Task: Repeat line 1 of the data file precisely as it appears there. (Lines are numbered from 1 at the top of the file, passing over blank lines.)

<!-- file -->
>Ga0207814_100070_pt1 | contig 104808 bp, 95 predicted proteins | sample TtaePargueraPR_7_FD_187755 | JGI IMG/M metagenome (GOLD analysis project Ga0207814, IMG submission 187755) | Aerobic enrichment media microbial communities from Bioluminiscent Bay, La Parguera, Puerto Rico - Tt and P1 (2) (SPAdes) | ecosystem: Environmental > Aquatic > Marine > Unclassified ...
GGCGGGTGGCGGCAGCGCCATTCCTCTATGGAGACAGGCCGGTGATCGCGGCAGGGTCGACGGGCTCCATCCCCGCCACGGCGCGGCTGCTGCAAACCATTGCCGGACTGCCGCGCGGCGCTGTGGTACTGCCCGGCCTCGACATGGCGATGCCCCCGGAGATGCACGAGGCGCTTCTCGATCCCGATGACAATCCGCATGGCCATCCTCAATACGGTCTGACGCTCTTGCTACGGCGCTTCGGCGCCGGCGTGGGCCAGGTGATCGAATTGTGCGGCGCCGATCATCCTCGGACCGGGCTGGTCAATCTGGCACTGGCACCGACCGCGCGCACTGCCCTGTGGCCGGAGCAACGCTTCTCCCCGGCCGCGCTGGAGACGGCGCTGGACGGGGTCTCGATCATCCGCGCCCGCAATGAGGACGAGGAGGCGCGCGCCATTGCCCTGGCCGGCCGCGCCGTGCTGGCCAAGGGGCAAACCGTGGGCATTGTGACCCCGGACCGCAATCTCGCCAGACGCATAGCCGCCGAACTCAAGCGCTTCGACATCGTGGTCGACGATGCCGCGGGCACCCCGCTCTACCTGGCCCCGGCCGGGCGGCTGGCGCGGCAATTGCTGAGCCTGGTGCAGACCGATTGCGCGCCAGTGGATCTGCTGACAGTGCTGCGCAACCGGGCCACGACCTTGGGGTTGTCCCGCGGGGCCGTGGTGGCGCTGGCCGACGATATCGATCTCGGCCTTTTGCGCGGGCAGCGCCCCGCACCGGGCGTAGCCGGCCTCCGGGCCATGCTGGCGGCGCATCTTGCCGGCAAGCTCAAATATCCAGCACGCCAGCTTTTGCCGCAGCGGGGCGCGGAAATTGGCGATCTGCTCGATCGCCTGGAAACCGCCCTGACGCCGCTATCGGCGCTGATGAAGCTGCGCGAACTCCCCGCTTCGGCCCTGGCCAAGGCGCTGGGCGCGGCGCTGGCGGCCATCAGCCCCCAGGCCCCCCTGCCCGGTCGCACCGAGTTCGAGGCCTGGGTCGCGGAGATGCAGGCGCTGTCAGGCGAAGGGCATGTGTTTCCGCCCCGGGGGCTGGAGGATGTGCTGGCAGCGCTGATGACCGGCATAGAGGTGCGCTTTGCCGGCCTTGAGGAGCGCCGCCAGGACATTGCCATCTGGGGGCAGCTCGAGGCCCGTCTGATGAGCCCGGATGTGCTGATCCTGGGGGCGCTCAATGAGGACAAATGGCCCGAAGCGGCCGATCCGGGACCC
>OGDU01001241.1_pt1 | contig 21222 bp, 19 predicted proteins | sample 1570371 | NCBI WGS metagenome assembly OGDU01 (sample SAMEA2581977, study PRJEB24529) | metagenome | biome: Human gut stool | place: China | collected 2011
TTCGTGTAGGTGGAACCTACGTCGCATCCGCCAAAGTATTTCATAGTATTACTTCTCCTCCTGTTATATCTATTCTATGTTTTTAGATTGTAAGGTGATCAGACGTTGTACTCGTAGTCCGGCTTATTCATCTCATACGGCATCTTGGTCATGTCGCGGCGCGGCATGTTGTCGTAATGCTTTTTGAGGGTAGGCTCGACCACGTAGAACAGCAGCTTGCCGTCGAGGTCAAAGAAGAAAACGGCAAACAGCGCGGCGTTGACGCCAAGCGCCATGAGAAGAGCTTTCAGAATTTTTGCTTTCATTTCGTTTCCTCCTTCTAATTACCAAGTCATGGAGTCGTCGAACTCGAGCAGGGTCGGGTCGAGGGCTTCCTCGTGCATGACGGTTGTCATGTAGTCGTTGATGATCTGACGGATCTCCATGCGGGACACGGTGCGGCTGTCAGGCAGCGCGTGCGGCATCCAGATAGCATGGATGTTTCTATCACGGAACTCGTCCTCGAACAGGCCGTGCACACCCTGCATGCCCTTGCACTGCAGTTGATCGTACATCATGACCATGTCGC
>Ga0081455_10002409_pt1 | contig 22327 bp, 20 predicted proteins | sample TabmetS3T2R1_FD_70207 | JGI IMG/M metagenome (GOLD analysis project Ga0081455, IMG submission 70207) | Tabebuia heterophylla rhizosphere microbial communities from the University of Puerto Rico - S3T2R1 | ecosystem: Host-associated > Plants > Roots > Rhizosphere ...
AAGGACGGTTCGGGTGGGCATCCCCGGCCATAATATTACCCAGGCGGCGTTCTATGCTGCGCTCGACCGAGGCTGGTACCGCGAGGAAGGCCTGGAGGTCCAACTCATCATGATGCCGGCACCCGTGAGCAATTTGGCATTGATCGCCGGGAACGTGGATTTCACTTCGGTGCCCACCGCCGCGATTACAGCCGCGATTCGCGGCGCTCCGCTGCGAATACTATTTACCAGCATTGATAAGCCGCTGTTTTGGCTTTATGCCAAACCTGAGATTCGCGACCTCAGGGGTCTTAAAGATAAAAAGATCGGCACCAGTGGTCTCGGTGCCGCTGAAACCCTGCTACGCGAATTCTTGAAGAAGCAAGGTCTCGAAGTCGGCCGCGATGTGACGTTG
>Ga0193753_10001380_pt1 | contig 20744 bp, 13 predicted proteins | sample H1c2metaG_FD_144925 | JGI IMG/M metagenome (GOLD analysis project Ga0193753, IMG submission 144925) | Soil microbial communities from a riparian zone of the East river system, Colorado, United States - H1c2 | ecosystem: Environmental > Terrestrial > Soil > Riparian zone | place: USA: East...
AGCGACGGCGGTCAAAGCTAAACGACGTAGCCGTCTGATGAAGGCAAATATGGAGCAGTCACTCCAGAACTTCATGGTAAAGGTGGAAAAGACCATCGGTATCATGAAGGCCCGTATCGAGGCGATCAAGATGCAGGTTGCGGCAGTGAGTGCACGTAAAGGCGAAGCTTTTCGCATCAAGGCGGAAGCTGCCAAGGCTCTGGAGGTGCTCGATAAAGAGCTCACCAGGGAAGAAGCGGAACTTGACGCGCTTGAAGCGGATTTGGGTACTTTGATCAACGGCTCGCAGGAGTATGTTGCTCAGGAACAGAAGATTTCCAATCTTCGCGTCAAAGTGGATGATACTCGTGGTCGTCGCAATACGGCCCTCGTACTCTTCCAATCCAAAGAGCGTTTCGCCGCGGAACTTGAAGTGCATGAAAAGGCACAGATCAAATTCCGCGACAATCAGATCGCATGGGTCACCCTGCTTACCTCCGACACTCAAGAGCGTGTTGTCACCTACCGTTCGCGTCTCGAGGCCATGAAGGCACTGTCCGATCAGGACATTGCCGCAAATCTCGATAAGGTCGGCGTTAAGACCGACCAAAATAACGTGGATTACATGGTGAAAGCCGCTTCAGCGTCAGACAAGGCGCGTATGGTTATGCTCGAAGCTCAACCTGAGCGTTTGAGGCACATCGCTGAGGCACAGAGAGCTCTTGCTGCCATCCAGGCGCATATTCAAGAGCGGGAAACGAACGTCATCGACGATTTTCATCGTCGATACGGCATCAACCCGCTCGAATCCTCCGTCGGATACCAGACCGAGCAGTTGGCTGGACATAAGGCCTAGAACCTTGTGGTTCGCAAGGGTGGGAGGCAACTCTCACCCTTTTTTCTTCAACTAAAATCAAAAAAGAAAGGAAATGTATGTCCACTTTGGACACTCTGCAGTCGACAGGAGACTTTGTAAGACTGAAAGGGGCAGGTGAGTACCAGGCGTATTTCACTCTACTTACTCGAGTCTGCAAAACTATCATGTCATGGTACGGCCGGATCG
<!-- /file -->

>Ga0207814_100070_pt1 | contig 104808 bp, 95 predicted proteins | sample TtaePargueraPR_7_FD_187755 | JGI IMG/M metagenome (GOLD analysis project Ga0207814, IMG submission 187755) | Aerobic enrichment media microbial communities from Bioluminiscent Bay, La Parguera, Puerto Rico - Tt and P1 (2) (SPAdes) | ecosystem: Environmental > Aquatic > Marine > Unclassified ...